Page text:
Like so many former wartime aircrew, Phil Potts is at pains to point out that he deserves no special credit for having survived the war when so many of his colleagues were killed, hence the modest title of his book of wartime reminiscences.
Phil, who hails from Luton in Bedfordshire, was too young for military service when the war broke out in 1939 and had to content himself with his job at a local aircraft factory and night-time duties as an ARP warden until he was old enough to volunteer for the Royal Air Force in 1942.
He was accepted for aircrew training and, after induction at Regent’s Park Zoo Reception Centre, progressed via Brighton, Newquay, Sywell and Heaton Park, then Moncton, Bowdon and Edmonton in Canada, where he gained his navigator’s wings in 1943 before returning to the UK in November that year to join RAF Bomber Command.
His advanced training then continued at Mona, Wymeswold, Lindholme and Hemswell before he and the six-man Lancaster crew he had joined finally became operational when posted to 103 Squadron, part of 1 Group, based at RAF Elsham Wolds in Lincolnshire.
Their operational flying career was to be short-lived, however. On 18 August 1944, on only their fourth operational sortie, they were shot down whilst attacking German flying bomb installations in northern France. Three members of Phil’s crew were killed and the rest were captured and became prisoners of war, considering themselves fortunate to have survived.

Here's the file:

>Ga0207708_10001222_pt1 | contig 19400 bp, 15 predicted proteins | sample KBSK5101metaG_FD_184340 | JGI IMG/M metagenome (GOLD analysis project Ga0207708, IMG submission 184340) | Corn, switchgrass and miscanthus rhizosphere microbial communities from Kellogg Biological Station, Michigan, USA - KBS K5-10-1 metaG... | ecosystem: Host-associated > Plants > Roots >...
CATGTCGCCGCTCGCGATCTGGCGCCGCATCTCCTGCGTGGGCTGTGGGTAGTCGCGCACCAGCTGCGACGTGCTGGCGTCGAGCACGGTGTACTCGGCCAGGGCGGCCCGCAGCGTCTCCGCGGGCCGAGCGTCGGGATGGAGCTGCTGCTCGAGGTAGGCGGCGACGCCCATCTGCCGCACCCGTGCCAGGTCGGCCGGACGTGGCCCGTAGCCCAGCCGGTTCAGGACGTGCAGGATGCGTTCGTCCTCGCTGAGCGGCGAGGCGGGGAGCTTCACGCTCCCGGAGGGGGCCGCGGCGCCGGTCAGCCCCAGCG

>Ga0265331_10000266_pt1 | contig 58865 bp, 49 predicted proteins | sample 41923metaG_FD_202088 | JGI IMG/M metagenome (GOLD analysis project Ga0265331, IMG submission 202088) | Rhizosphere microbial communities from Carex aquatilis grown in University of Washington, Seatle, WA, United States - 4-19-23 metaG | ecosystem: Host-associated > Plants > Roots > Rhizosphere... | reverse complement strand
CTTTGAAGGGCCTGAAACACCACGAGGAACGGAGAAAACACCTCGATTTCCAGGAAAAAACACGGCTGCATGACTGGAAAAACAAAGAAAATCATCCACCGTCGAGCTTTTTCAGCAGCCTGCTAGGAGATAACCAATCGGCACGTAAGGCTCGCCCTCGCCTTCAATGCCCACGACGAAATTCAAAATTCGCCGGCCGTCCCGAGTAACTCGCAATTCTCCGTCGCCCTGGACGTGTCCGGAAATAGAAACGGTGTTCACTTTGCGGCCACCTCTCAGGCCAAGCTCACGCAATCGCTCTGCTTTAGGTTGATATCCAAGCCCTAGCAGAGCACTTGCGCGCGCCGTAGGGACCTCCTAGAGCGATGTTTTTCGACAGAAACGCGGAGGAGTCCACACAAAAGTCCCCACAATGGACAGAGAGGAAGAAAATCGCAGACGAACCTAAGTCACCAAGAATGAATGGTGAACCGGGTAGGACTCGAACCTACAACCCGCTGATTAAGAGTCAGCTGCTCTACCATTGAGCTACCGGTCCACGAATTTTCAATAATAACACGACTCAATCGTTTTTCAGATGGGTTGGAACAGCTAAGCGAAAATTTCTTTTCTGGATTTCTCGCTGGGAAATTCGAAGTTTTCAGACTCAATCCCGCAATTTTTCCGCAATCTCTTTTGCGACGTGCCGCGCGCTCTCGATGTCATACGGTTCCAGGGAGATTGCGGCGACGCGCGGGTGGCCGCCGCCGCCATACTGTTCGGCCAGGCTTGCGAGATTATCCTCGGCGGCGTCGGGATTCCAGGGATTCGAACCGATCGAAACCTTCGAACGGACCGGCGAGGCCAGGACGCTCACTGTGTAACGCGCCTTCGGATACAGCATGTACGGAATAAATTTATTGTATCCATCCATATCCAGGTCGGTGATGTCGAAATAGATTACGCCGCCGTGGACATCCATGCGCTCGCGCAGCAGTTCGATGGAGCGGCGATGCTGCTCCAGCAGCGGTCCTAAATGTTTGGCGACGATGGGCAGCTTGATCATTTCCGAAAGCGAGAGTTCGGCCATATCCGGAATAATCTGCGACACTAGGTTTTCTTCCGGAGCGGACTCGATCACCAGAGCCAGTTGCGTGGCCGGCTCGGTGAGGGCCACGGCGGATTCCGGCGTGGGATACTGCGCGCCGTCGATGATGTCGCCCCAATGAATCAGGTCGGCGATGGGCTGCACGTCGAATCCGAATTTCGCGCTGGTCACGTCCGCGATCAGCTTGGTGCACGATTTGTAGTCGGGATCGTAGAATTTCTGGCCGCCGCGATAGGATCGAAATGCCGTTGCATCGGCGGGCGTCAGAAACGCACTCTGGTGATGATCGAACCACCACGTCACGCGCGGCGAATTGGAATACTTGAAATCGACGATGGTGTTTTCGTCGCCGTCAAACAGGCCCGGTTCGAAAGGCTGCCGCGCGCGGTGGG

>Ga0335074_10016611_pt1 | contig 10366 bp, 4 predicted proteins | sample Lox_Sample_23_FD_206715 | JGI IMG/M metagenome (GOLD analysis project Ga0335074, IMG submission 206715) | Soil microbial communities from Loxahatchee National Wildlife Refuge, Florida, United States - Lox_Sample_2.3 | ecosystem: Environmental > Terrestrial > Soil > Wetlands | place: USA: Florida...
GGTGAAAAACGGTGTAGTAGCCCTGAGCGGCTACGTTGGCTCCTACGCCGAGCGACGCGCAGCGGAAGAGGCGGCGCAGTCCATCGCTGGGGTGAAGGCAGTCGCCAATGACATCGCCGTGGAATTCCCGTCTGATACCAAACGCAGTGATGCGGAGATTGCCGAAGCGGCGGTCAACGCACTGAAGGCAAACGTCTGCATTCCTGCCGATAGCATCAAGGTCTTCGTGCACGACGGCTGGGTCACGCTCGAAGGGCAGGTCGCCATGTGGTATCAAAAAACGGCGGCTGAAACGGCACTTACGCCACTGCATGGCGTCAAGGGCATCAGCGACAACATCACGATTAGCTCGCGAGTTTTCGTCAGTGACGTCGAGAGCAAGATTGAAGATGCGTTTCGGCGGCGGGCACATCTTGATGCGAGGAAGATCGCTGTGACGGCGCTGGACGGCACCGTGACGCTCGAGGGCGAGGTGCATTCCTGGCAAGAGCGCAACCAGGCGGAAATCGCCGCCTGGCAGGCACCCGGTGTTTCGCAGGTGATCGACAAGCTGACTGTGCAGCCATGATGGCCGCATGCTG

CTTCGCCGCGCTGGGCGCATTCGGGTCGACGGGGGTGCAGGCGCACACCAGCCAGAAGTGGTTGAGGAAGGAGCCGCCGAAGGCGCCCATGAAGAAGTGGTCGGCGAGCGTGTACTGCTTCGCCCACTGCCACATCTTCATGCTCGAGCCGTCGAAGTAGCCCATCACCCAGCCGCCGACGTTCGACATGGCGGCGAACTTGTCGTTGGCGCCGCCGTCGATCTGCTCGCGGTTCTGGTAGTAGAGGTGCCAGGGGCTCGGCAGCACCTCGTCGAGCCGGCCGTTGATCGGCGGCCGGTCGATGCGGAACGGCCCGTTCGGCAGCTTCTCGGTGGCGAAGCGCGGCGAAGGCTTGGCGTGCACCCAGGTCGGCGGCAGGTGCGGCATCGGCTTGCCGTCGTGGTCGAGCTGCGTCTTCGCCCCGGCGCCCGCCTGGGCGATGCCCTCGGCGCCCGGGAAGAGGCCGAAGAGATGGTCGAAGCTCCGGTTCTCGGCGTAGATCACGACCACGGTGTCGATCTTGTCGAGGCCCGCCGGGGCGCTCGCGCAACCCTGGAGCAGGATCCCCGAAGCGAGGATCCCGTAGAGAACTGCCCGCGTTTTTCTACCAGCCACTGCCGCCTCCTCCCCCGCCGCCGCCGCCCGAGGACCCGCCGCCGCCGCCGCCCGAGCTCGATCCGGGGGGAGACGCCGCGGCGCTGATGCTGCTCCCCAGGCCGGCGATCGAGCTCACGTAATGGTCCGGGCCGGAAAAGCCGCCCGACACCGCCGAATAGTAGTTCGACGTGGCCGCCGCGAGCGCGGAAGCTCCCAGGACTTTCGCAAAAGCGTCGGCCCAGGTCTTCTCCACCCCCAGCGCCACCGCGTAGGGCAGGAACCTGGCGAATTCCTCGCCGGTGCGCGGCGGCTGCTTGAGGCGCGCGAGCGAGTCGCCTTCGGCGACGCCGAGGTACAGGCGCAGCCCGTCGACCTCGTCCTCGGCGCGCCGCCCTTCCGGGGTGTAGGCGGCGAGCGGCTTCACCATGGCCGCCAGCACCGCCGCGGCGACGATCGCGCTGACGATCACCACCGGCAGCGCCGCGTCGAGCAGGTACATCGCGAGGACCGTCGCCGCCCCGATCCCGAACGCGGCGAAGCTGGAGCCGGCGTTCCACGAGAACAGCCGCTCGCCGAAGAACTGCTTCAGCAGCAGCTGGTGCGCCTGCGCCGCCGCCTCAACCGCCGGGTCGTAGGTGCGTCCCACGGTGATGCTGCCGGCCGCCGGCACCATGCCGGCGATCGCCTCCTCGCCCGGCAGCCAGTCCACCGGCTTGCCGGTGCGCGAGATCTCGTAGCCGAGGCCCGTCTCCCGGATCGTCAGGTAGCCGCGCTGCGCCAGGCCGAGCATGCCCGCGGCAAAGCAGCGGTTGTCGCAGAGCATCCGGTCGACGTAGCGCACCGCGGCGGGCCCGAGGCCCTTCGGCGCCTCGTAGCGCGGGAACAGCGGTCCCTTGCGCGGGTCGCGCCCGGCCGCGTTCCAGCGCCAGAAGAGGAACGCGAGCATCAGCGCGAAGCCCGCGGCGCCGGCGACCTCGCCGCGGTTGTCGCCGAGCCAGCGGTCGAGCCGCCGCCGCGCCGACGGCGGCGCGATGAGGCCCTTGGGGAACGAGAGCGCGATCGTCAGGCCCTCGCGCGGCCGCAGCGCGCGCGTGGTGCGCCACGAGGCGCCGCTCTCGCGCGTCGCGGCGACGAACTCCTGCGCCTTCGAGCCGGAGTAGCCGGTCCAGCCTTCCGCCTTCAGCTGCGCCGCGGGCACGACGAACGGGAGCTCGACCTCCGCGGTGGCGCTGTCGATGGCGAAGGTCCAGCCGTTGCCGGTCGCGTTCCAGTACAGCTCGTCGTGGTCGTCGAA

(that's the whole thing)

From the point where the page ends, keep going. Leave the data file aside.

After interrogation at the infamous Dulag Luft, Phil was sent to Stalag Luft 7 at Bankau, Upper Silesia, where he remained until January 1945, when he and his fellow prisoners were force-marched in freezing winter weather to Stalag Luft 3a at Luckenwalde, not far from Berlin, where they were to spend the remaining months of the war in increasingly unpleasant conditions until liberated by the Russian army in April that same year.
Phil’s matter-of-fact recollections of his experiences, told without ornament or exaggeration, provide an excellent insight not only into his training and flying activities but also into the conditions endured by the many thousands of Allied aircrew who became prisoners of war.
Phil's reminiscences are tempered by fond memories of his fellow ‘kregies’ and how they delighted in using every means at their disposal to make life difficult for their German guards.
Illustrated by some interesting memorabilia that the author has kept from his days as a prisoner of war, this book is an entertaining and illuminating historical document.